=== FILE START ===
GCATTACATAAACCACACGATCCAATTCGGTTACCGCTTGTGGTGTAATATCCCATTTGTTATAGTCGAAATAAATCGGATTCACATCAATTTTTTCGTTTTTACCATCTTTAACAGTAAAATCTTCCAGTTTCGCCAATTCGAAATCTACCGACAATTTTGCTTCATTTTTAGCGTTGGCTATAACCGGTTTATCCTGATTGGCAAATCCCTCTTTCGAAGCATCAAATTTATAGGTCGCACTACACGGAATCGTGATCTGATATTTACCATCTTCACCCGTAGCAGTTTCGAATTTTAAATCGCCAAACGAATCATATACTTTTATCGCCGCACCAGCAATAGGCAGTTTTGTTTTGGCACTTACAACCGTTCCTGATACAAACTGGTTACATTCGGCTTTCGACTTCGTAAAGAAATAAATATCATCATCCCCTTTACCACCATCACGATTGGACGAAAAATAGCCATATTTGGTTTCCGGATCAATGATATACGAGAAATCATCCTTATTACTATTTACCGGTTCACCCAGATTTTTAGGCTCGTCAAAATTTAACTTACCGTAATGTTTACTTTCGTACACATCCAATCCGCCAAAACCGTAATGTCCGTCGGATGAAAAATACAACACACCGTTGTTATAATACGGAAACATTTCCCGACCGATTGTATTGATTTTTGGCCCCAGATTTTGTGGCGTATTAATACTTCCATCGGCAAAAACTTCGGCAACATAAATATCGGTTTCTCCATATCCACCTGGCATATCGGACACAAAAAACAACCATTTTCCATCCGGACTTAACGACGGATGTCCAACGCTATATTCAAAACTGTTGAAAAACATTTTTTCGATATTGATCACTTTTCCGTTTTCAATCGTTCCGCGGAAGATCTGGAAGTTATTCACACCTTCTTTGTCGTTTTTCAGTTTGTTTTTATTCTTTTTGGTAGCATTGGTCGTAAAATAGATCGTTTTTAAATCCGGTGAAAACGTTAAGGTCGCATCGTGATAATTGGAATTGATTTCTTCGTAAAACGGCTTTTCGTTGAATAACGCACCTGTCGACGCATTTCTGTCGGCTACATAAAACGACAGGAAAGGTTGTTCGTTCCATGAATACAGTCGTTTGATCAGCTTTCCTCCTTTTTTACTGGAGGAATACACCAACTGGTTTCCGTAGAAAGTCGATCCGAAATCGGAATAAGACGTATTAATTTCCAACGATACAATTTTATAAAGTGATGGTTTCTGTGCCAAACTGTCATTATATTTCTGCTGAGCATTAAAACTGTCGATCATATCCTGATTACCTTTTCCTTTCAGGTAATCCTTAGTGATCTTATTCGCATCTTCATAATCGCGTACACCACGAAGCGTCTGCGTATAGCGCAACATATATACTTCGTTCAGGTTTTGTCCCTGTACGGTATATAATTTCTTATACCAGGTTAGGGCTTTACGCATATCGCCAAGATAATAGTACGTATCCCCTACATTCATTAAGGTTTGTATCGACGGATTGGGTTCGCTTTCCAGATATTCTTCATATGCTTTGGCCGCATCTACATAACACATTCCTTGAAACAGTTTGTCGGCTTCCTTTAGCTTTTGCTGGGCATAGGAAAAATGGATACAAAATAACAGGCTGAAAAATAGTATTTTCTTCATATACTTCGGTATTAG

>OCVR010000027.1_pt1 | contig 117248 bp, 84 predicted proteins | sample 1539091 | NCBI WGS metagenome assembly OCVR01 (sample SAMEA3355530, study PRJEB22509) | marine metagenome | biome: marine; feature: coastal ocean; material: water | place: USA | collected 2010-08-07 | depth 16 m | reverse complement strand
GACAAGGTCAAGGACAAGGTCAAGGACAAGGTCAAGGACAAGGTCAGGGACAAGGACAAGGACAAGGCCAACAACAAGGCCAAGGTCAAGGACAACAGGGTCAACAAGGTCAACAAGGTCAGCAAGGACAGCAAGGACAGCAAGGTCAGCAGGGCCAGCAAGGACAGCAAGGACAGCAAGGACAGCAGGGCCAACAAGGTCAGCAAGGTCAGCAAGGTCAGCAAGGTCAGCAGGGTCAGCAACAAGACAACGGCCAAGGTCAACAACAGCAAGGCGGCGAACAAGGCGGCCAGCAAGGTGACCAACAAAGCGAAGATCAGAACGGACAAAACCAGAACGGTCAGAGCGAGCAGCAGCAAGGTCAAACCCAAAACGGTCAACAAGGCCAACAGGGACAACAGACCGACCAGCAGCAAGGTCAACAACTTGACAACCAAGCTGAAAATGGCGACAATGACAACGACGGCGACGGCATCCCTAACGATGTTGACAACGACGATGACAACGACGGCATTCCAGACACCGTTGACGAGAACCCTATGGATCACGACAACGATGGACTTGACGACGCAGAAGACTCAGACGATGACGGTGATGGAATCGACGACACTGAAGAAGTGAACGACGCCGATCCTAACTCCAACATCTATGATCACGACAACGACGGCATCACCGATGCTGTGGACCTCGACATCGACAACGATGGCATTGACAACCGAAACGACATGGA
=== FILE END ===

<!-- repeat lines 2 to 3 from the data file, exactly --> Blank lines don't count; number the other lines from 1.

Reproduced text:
>OCVR010000027.1_pt1 | contig 117248 bp, 84 predicted proteins | sample 1539091 | NCBI WGS metagenome assembly OCVR01 (sample SAMEA3355530, study PRJEB22509) | marine metagenome | biome: marine; feature: coastal ocean; material: water | place: USA | collected 2010-08-07 | depth 16 m | reverse complement strand
GACAAGGTCAAGGACAAGGTCAAGGACAAGGTCAAGGACAAGGTCAGGGACAAGGACAAGGACAAGGCCAACAACAAGGCCAAGGTCAAGGACAACAGGGTCAACAAGGTCAACAAGGTCAGCAAGGACAGCAAGGACAGCAAGGTCAGCAGGGCCAGCAAGGACAGCAAGGACAGCAAGGACAGCAGGGCCAACAAGGTCAGCAAGGTCAGCAAGGTCAGCAAGGTCAGCAGGGTCAGCAACAAGACAACGGCCAAGGTCAACAACAGCAAGGCGGCGAACAAGGCGGCCAGCAAGGTGACCAACAAAGCGAAGATCAGAACGGACAAAACCAGAACGGTCAGAGCGAGCAGCAGCAAGGTCAAACCCAAAACGGTCAACAAGGCCAACAGGGACAACAGACCGACCAGCAGCAAGGTCAACAACTTGACAACCAAGCTGAAAATGGCGACAATGACAACGACGGCGACGGCATCCCTAACGATGTTGACAACGACGATGACAACGACGGCATTCCAGACACCGTTGACGAGAACCCTATGGATCACGACAACGATGGACTTGACGACGCAGAAGACTCAGACGATGACGGTGATGGAATCGACGACACTGAAGAAGTGAACGACGCCGATCCTAACTCCAACATCTATGATCACGACAACGACGGCATCACCGATGCTGTGGACCTCGACATCGACAACGATGGCATTGACAACCGAAACGACATGGA